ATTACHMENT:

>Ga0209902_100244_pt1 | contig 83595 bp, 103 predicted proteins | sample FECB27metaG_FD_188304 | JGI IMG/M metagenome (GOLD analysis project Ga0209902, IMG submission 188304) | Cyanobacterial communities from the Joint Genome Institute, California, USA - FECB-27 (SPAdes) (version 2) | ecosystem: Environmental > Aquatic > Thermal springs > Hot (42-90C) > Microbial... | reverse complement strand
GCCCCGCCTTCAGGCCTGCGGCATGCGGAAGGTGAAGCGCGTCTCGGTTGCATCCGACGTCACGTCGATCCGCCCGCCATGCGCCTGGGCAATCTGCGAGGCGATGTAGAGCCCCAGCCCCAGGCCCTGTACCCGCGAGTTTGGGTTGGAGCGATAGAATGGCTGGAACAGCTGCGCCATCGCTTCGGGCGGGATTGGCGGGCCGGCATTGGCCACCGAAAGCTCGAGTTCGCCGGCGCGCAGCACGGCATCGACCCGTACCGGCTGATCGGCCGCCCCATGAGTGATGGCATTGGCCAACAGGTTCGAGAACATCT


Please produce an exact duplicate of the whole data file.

>Ga0209902_100244_pt1 | contig 83595 bp, 103 predicted proteins | sample FECB27metaG_FD_188304 | JGI IMG/M metagenome (GOLD analysis project Ga0209902, IMG submission 188304) | Cyanobacterial communities from the Joint Genome Institute, California, USA - FECB-27 (SPAdes) (version 2) | ecosystem: Environmental > Aquatic > Thermal springs > Hot (42-90C) > Microbial... | reverse complement strand
GCCCCGCCTTCAGGCCTGCGGCATGCGGAAGGTGAAGCGCGTCTCGGTTGCATCCGACGTCACGTCGATCCGCCCGCCATGCGCCTGGGCAATCTGCGAGGCGATGTAGAGCCCCAGCCCCAGGCCCTGTACCCGCGAGTTTGGGTTGGAGCGATAGAATGGCTGGAACAGCTGCGCCATCGCTTCGGGCGGGATTGGCGGGCCGGCATTGGCCACCGAAAGCTCGAGTTCGCCGGCGCGCAGCACGGCATCGACCCGTACCGGCTGATCGGCCGCCCCATGAGTGATGGCATTGGCCAACAGGTTCGAGAACATCT